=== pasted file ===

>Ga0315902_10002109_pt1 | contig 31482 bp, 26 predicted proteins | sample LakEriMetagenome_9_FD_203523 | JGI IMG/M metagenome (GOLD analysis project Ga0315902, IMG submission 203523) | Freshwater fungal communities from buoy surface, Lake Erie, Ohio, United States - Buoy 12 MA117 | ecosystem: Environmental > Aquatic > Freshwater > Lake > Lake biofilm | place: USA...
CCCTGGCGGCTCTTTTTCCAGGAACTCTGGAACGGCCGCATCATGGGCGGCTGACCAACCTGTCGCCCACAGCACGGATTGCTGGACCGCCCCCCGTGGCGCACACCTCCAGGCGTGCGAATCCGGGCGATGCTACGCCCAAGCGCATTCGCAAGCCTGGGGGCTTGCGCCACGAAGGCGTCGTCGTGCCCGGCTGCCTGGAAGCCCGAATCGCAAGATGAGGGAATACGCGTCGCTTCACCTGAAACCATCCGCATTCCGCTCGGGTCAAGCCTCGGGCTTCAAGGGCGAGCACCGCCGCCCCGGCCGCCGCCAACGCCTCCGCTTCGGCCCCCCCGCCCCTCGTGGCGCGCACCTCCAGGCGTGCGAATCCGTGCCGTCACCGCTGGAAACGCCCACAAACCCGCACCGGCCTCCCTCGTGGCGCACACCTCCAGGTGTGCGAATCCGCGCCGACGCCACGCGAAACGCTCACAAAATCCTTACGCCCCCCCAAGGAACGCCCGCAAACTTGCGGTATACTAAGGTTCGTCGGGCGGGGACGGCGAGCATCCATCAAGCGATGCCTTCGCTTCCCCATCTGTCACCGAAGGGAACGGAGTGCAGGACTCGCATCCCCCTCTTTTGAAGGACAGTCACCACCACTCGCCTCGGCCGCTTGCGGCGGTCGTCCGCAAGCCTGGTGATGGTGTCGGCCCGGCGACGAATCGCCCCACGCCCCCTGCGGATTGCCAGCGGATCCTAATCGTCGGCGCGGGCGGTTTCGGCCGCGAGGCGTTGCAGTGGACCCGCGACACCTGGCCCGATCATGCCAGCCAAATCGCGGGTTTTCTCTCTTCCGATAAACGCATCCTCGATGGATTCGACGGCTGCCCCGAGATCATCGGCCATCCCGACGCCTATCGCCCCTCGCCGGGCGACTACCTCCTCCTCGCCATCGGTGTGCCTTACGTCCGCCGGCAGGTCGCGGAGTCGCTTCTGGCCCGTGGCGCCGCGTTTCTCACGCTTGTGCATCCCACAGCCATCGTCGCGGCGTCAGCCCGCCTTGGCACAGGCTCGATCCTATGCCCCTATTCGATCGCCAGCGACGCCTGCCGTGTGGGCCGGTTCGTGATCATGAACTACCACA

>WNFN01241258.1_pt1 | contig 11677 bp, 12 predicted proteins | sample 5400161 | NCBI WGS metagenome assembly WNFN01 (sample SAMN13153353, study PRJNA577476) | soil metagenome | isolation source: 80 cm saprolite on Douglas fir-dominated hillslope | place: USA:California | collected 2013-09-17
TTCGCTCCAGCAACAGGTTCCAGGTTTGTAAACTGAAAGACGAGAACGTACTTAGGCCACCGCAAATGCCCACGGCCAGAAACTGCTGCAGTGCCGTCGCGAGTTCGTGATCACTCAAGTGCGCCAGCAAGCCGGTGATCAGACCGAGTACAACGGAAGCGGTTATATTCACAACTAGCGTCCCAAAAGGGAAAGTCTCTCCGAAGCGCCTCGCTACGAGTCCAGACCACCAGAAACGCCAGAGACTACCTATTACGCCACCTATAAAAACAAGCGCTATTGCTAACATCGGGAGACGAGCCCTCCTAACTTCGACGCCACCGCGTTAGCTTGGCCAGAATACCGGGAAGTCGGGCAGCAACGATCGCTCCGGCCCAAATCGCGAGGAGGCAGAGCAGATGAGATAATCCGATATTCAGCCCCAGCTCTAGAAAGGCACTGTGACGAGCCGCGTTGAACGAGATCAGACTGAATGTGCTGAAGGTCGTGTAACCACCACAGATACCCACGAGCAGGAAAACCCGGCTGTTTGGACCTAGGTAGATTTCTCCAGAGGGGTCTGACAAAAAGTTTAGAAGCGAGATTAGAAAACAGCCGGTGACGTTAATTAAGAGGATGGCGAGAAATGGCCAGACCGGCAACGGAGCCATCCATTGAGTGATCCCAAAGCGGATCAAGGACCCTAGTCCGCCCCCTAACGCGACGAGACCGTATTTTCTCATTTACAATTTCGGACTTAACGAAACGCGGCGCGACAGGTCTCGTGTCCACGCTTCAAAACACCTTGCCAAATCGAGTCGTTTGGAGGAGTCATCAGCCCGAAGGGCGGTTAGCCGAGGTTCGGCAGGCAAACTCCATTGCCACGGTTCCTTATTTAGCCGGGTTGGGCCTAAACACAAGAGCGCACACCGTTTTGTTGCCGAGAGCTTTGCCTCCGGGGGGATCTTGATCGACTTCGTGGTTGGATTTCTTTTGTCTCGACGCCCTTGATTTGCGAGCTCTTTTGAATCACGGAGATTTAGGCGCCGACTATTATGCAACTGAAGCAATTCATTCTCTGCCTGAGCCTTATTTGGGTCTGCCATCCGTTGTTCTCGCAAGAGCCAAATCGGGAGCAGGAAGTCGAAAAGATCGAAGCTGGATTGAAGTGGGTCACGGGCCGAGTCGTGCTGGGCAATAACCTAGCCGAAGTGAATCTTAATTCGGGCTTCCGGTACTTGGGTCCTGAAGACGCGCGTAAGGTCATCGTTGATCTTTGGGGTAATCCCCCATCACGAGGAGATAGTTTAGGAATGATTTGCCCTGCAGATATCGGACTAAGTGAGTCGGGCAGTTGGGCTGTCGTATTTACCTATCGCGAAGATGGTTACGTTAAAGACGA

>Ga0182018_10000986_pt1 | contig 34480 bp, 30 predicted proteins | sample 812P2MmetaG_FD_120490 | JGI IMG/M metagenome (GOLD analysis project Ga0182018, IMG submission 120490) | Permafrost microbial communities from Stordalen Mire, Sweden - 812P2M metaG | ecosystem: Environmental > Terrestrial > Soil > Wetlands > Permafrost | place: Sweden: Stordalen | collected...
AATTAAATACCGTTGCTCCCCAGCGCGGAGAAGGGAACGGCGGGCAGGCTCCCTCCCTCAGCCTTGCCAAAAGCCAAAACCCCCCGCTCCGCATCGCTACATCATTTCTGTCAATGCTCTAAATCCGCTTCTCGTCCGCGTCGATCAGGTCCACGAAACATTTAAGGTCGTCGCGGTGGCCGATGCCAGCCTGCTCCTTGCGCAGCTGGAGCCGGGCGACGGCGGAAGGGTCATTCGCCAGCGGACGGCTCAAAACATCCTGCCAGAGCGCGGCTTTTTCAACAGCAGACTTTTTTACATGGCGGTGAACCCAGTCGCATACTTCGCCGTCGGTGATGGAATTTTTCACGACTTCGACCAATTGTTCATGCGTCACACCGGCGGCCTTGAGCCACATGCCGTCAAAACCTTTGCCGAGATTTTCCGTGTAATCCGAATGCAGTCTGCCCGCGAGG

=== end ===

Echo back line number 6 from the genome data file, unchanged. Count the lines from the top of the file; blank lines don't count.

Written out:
AATTAAATACCGTTGCTCCCCAGCGCGGAGAAGGGAACGGCGGGCAGGCTCCCTCCCTCAGCCTTGCCAAAAGCCAAAACCCCCCGCTCCGCATCGCTACATCATTTCTGTCAATGCTCTAAATCCGCTTCTCGTCCGCGTCGATCAGGTCCACGAAACATTTAAGGTCGTCGCGGTGGCCGATGCCAGCCTGCTCCTTGCGCAGCTGGAGCCGGGCGACGGCGGAAGGGTCATTCGCCAGCGGACGGCTCAAAACATCCTGCCAGAGCGCGGCTTTTTCAACAGCAGACTTTTTTACATGGCGGTGAACCCAGTCGCATACTTCGCCGTCGGTGATGGAATTTTTCACGACTTCGACCAATTGTTCATGCGTCACACCGGCGGCCTTGAGCCACATGCCGTCAAAACCTTTGCCGAGATTTTCCGTGTAATCCGAATGCAGTCTGCCCGCGAGG